Russian senator suggests testing mental health of candidates in elections
The motion was prepared by Anton Belyakov, who represents the central Russian Vladimir Region in the Federation Council. The senator wants to change three federal laws that regulate basic citizens’ rights, the presidential elections and the elections of the Lower House MPs. If the bill is passed all candidates in this elections would have to produce certificates from psychiatrists and medics specializing in alcoholism and drug addiction. Such tests and certificates are widespread in Russia as they are required from anyone who applies for a driving license or a gun permit.
In an interview with the Izvestia daily, Senator Belyakov emphasized that he was not suggesting barring anyone from the polls – the certificates were needed only as additional information for voters. “The voters have the right to know all about their candidates,” he said.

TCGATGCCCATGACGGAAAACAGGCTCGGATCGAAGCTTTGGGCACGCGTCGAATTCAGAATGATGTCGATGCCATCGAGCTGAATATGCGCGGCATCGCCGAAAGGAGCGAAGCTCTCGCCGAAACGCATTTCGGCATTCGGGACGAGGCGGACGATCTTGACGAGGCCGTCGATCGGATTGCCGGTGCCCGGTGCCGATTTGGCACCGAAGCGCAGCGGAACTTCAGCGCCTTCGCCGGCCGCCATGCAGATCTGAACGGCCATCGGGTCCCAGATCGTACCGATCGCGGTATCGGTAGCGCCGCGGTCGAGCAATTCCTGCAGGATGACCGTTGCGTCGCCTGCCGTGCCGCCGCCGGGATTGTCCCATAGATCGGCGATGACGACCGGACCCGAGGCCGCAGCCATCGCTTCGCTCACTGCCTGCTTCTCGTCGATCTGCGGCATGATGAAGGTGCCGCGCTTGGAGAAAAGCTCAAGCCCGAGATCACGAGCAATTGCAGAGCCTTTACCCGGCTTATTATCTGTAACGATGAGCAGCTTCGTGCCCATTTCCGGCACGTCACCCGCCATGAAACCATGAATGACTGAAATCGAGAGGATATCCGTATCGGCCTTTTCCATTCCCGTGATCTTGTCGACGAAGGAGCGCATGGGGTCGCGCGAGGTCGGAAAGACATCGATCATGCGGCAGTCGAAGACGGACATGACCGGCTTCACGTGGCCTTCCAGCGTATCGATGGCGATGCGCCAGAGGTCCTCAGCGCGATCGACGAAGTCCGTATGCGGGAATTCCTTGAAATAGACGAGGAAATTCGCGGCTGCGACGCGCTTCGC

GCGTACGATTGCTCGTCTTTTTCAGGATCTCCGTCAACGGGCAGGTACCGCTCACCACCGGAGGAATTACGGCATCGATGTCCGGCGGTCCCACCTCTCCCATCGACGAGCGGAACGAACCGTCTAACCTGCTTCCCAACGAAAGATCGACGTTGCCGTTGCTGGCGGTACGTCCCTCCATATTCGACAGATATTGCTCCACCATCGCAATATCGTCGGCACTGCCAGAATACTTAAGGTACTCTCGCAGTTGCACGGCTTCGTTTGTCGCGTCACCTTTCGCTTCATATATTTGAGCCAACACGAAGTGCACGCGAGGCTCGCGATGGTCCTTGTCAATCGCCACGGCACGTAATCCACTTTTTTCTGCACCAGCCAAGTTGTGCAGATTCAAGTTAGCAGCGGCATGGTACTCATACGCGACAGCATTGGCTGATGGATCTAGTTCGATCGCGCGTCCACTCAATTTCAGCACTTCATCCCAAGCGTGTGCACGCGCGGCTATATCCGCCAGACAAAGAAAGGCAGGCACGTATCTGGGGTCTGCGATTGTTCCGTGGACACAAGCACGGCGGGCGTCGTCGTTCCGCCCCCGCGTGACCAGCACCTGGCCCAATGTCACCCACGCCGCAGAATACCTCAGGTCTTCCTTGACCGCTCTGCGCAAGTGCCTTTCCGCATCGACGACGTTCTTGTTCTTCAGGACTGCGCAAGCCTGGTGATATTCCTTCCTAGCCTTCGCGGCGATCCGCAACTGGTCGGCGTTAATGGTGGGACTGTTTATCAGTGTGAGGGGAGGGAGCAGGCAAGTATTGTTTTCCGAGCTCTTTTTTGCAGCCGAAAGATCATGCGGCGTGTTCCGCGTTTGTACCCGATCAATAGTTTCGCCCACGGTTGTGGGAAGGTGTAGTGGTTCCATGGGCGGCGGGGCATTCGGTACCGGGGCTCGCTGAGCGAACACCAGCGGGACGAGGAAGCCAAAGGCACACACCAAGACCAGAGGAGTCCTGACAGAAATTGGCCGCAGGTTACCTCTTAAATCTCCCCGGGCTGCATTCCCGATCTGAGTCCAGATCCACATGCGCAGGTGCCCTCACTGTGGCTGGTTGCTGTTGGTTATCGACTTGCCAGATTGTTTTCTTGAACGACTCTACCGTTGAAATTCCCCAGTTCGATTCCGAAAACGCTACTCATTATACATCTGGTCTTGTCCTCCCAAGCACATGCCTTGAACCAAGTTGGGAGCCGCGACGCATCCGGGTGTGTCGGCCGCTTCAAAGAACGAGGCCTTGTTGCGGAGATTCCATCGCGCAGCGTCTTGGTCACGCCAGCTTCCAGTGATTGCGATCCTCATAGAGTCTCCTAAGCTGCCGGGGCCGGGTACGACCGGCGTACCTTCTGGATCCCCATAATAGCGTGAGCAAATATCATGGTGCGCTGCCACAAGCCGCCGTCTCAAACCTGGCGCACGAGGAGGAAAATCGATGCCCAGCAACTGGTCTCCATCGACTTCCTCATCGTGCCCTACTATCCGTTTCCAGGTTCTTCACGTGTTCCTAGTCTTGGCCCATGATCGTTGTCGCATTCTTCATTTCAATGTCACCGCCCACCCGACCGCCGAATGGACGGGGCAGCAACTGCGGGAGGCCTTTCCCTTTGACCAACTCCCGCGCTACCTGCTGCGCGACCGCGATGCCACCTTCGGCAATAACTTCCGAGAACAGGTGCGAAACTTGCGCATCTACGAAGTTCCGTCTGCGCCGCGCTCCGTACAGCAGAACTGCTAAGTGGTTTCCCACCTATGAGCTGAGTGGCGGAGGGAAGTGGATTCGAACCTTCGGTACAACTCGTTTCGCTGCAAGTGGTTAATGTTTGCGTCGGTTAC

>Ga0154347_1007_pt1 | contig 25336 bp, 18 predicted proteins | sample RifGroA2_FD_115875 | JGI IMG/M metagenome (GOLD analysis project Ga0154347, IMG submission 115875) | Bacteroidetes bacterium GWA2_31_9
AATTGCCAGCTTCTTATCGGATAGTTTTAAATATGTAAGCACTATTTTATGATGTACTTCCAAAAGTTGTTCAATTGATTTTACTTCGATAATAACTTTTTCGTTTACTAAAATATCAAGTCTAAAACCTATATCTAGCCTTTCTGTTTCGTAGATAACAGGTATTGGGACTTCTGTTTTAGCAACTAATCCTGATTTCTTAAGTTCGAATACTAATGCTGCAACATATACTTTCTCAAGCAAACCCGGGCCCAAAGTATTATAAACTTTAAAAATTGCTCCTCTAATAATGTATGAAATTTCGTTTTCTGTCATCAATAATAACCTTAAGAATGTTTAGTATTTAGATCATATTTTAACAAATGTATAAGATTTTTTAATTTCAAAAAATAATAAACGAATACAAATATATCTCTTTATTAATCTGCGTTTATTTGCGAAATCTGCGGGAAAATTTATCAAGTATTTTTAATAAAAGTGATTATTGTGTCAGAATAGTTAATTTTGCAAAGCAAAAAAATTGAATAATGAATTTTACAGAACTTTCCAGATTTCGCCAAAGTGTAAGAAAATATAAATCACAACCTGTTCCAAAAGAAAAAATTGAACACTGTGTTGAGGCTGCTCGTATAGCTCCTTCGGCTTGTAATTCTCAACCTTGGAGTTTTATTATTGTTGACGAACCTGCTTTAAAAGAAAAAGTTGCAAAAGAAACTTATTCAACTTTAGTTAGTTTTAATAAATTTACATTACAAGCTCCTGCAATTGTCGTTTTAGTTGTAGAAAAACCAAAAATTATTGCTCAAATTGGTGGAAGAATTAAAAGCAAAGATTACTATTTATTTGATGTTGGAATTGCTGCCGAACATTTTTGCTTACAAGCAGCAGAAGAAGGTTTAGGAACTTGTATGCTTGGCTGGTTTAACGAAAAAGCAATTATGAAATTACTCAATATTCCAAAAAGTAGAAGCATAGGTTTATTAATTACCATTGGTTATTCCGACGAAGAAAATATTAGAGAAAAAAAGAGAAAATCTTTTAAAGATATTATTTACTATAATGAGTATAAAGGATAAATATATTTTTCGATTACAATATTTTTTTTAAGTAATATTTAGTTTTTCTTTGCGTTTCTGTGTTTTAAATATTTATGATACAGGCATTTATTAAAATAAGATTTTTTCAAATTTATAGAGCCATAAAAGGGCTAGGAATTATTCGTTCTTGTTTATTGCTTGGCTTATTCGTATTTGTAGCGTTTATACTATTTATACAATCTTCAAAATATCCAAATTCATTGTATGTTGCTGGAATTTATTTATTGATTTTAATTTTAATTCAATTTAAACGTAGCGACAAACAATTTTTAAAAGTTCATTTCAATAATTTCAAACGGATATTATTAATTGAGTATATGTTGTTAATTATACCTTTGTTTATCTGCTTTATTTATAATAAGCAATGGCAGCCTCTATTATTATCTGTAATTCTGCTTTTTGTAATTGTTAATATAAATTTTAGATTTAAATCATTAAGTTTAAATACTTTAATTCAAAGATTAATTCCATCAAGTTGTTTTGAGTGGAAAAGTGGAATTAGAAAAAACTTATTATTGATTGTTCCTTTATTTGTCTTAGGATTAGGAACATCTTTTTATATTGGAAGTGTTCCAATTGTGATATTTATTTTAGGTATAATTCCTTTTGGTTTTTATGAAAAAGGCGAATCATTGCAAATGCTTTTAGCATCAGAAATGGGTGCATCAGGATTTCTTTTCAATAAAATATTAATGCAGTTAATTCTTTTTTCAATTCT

Belyakov noted that his suggestion was in line with the regulation that obliges politicians running in polls to inform voters about their criminal record. He added that it was obvious that a civil servant or lawmaker who suffers from mental illness or addiction can inflict irreparable damage to the country and the people.
The head of the Central Elections Commission, Vladimir Churov, supported the motion in an interview with Russian News Service radio.
In September 2014, State Duma MP Aleksey Zhuravlev, who heads the nationalist party Rodina (Motherland), also suggested that politicians should disclose their psychiatric problems to the public under threat of removal from polls. Zhuravlev claimed that he spoke from personal experience. “Sometimes our citizens say that certain deputies must be insane. It might be a figure of speech, but we cannot rule out that it could be an actual fact,” he said in a press interview.
Zhuravlev’s motion received some support from other MPs, but has not made it into a bill.